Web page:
We are naturally groupish creatures, whose intuitive gut feelings drive our strategic reasoning. That’s why we have such a broad spectrum of voters. The laziness of humans isn’t seen in what they do act upon, but what they don’t. This is why we have political parties that have diehard supporters and those that just vote based on what they saw on the news. What this does is form the basis of a two-party system; two groups that play to a large majority, accompanied by smaller further left- or right-wing parties.

Fun Fact: At the French Assembly of 1789, the Speaker of the House ordered delegates to stand outside and await further instruction. He then asked them to enter the chamber, but those who favoured preservation of the French culture and values were to sit on the right-hand side of the chamber, while those who favoured change sat on the left-hand side of the chamber. This was the birth of the terms left and right, which have stood for liberalism and conservatism ever since.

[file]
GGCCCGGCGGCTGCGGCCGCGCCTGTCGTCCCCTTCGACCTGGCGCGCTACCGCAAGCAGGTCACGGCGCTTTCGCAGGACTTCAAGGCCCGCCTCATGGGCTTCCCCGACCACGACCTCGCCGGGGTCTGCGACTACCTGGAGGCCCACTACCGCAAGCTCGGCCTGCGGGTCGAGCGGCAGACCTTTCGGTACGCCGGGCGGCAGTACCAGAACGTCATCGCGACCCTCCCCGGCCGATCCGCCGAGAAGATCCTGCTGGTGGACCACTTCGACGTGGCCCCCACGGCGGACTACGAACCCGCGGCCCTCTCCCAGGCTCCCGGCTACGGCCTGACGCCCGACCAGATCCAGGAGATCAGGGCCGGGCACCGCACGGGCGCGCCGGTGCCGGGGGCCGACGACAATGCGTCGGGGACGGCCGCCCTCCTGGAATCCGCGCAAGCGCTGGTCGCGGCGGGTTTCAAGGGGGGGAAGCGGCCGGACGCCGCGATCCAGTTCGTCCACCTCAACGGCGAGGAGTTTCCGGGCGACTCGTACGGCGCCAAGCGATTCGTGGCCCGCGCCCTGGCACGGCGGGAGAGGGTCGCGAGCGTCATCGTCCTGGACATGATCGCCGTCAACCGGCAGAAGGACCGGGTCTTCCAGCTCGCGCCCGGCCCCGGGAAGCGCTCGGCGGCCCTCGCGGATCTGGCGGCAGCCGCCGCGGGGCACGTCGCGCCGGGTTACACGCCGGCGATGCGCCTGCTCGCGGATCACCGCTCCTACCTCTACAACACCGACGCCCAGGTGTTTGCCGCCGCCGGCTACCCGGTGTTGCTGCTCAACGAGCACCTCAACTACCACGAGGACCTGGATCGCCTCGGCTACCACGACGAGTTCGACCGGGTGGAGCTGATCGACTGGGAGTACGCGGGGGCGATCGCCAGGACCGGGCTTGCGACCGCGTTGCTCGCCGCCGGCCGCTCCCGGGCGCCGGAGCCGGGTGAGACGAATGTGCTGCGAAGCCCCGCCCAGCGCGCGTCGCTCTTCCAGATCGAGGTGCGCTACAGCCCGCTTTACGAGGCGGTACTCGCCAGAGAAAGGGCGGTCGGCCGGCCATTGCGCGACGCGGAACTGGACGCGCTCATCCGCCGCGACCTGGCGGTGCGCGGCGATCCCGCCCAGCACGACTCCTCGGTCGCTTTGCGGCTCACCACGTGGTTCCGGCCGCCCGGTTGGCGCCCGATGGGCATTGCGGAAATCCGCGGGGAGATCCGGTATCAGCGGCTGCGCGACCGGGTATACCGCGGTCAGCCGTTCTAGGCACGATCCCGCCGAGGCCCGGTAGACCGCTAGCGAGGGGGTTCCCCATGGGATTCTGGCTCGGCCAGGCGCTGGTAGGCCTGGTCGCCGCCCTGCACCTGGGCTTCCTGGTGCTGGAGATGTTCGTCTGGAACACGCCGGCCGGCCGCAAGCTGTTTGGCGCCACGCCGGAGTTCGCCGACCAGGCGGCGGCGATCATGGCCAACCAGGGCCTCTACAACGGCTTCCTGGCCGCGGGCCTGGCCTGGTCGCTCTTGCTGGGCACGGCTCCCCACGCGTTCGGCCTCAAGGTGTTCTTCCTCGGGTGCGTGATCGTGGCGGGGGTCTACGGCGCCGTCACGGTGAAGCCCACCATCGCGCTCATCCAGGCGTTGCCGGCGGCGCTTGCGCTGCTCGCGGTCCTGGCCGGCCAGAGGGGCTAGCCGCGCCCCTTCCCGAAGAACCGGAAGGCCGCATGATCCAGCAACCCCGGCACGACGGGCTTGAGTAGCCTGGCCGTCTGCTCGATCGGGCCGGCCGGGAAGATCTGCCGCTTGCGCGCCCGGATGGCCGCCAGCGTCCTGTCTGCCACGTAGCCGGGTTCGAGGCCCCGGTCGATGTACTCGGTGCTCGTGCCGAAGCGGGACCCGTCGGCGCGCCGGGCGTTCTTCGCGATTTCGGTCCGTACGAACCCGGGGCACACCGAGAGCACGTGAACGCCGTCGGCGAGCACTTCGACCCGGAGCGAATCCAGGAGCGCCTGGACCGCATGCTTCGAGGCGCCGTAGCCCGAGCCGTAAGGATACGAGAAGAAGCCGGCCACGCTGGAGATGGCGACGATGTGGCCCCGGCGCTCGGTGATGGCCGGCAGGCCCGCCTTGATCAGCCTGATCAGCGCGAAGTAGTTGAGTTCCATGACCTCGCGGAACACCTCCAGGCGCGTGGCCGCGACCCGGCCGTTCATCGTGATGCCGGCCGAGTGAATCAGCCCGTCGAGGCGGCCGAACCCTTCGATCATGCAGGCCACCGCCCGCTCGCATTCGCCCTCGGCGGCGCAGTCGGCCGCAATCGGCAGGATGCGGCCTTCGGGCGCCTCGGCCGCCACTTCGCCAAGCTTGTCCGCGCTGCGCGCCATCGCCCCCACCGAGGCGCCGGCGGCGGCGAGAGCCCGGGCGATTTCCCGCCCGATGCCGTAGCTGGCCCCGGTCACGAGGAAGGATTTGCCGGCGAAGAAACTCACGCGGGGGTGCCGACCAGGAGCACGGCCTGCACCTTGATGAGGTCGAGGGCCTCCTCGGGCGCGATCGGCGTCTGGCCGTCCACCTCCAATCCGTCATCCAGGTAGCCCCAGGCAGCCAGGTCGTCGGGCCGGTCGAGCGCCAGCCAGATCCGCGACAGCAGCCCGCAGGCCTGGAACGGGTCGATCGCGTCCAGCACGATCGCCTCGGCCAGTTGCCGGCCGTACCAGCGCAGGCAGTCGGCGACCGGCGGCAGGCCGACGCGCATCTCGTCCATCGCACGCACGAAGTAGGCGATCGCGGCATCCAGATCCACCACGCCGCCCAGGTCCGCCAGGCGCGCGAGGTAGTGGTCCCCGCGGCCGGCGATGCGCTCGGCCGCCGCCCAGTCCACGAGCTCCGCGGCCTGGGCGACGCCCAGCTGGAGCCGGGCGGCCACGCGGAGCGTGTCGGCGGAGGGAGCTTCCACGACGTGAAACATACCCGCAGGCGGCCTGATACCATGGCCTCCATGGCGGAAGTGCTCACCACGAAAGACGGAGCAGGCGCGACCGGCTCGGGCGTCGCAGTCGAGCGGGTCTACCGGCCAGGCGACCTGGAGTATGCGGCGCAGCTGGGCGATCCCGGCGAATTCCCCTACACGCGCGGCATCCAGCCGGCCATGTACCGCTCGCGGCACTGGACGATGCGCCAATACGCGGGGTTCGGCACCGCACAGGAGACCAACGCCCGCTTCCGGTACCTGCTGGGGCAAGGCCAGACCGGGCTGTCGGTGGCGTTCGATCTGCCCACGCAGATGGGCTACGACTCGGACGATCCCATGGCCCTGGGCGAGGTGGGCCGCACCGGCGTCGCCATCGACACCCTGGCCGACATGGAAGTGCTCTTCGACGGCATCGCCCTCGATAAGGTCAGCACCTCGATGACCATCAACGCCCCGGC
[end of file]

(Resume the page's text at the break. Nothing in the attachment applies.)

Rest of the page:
All the reasons I have just laid out explain why we can’t seem to be bipartisan anymore. Despite politics being created on the foundations of doing as much good for as many people, not a lot is getting done. Voter turnouts have been among the lowest in recorded history.

The problem we’re having now is that people are so determined to be correct, they never stop to question whether they may be wrong; as soon as we close the door on civility the soil becomes fertile for violence, and that has never been truer than the events that have transpired yesteryear and beyond. Every issue is being politicised because people need to have an answer, or there needs to be some sort of accountability. Humans have a moral compass that seeks out justice.

The media are the puppet that amplifies the divide in society. They have become a place that constantly hammers on any story they can dig up, not for the purpose of informing those who view, but for the purpose of inciting them and evoking emotion. Mainstream media are more interested in conflict than consensus. Ron Brownstein once summarised it as “Cars that collide head-on make more noise than those who merge peacefully”

There was a time where you heard about politics in the local newspaper, on the radio or on the TV news. Now that there are cameras everywhere, politicians have become afraid to speak their minds because anything they say will be thrown into a box and turned into a campaign ad in the next election.